Letter to Dave (26)
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Viking, Minnesota

Rural Reflections Radio

 
Dear Dave,


A Robin’s return to a land rubbing winter’s sleep from it’s eye’s usually signifies the return of Spring.  That line sounds like I’ve been taking night-classes for creative writing but  truthfully the Robins have returned to our farm.  We recently quit feeding our little Red Polls due to reports of salmonella in certain bird feeders.  It was time for them to leave anyway  to make room for our new resident, an Eagle.  I was driving to  our hometown of Viking, Minnesota the other day and noticed a Bald Eagle perched in our tallest tree along the river.  I must say it really got my hair growin’, what an inspirational sight.


Do you have any good projects planned for your place in Carrington?  I know we share a love for projects which we can grumble about and this has been a good year for actually finishing a few of my projects.  Usually I make such a show of how hard I’m working on these little jobs that I think it’s harder on my wife, Lisa than it is on me.  This year will be remembered as a Spring in which I accomplished much with very little detriment to the civilian (Lisa, cats, dog) populace.  I just put the finishing touches on my tractor video system.  I installed a rear-view video camera on my tractor that feeds a drop-down video screen inside the cab.   I also mounted a wireless camera on a broken pitchfork so I can stab the unit into the last bale on my wagon.  Turning left with a bale wagon was a hard task on the very busy St Hilaire cut-across last summer and this little invention should help.  I always say it takes one hundred ideas to create ten good ideas and  only one of those will be practical.  I guess I finally got my one.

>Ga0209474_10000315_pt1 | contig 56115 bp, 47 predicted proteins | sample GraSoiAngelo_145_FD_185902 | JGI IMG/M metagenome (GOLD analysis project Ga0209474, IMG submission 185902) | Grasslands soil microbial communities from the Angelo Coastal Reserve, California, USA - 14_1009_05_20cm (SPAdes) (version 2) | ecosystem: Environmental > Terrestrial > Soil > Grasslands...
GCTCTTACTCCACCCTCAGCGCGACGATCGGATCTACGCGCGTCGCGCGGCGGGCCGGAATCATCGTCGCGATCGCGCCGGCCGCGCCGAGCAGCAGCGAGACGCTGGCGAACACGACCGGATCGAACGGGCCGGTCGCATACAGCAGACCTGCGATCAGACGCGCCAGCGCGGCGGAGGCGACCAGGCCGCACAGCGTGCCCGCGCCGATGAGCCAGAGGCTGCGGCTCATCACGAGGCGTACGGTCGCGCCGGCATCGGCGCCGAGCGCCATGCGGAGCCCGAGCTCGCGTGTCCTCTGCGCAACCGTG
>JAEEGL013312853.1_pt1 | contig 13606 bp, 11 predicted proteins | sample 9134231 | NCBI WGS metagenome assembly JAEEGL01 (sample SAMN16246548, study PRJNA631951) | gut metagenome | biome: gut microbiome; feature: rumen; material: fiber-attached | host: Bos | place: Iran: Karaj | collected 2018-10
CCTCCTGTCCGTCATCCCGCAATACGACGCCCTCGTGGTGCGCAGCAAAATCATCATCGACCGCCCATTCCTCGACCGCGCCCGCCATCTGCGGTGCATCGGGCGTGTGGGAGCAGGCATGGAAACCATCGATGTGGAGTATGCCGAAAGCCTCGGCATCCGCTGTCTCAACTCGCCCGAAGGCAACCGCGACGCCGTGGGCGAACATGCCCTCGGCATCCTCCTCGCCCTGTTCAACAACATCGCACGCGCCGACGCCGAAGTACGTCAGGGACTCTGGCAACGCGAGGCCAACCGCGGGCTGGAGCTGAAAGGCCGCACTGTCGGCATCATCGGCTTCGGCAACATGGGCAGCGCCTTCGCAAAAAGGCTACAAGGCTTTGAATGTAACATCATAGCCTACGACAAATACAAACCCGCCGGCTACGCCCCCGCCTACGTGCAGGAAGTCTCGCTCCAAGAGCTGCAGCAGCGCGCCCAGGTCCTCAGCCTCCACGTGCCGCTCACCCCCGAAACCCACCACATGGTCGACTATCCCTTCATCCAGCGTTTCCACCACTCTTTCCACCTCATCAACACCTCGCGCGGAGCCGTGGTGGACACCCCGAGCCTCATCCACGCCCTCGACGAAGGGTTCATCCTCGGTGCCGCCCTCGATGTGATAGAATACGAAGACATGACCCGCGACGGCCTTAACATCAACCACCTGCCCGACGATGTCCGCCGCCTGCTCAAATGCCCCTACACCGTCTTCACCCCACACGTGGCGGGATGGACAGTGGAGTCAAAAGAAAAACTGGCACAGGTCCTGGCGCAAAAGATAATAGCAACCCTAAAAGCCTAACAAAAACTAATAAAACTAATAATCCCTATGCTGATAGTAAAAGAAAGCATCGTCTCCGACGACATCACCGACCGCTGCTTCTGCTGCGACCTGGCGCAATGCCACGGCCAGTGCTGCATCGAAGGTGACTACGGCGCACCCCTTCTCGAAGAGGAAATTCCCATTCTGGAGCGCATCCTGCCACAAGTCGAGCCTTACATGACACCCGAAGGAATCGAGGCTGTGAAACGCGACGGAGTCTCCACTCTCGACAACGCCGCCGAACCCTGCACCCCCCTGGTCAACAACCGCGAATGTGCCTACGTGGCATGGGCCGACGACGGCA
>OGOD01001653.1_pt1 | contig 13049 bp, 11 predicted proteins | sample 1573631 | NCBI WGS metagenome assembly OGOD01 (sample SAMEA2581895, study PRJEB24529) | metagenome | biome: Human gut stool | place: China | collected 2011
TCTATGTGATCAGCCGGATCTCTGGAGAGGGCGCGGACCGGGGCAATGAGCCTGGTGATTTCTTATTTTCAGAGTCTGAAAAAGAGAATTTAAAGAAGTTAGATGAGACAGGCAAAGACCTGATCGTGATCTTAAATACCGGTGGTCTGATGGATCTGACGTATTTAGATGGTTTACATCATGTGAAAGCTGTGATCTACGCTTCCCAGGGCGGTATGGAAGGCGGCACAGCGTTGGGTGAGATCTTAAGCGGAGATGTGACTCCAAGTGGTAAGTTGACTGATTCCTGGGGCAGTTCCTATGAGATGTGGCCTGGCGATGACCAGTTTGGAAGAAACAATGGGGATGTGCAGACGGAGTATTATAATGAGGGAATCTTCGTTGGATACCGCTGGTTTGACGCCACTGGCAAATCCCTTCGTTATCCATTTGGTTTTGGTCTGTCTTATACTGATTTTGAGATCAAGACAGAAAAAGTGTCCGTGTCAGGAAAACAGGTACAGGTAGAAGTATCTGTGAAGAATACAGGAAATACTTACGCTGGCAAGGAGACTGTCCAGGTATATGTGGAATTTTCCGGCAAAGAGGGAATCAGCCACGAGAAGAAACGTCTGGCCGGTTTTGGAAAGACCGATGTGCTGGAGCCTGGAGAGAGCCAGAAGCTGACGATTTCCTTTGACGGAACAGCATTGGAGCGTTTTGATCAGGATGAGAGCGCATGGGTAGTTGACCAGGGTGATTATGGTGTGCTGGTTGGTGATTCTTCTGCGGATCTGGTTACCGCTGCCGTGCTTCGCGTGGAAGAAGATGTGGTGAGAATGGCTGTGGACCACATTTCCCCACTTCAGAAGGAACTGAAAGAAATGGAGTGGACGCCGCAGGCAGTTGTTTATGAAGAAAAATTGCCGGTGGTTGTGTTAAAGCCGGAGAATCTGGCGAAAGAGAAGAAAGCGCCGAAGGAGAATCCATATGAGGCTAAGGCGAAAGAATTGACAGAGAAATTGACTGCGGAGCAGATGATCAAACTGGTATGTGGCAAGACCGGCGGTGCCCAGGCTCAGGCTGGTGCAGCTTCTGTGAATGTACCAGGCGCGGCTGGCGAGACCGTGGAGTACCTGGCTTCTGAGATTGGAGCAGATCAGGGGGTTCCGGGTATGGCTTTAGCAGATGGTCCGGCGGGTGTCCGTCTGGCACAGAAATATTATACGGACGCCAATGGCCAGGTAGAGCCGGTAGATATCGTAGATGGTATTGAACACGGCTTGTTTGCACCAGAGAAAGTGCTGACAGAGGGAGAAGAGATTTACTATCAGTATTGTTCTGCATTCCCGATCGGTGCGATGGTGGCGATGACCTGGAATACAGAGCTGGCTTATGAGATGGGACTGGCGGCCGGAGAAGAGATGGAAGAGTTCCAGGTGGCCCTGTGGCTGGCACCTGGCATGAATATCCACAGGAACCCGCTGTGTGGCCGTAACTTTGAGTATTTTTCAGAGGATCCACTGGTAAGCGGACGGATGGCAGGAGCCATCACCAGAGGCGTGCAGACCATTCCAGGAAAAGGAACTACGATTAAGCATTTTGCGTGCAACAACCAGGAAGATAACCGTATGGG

You know, I have always called you whenever I plan to buy equipment because you are so knowledgeable about machinery.  This is one of the many reasons  I look up to you.  This week, one of my friends actually asked me for advice about buying  a small tractor.  I’ve finally arrived, I am a tractor mentor.  I found my friend a tractor although it was a little over-priced.  The tractor was listed for almost the same as I paid for mine which has three times the horsepower.  It was then I reminded myself of the “small tractor factor.”   The small tractor factor basically says that small boys want big tractors and grown men like small tractors.  Driving a small tractor is the closest a man can get  to being the boy who wanted the big tractor and making those fantasies come true.  That’s why small tractors can be so expensive, at least that’s my opinion as an unofficial sociologist and certified tractor mentor.

This afternoon is picture day for the heifers I plan to sell so I guess I better get them into make-up and wardrobe pretty soon.  Give all who bear the name “Nelson” my best.

Your little bro’
Grant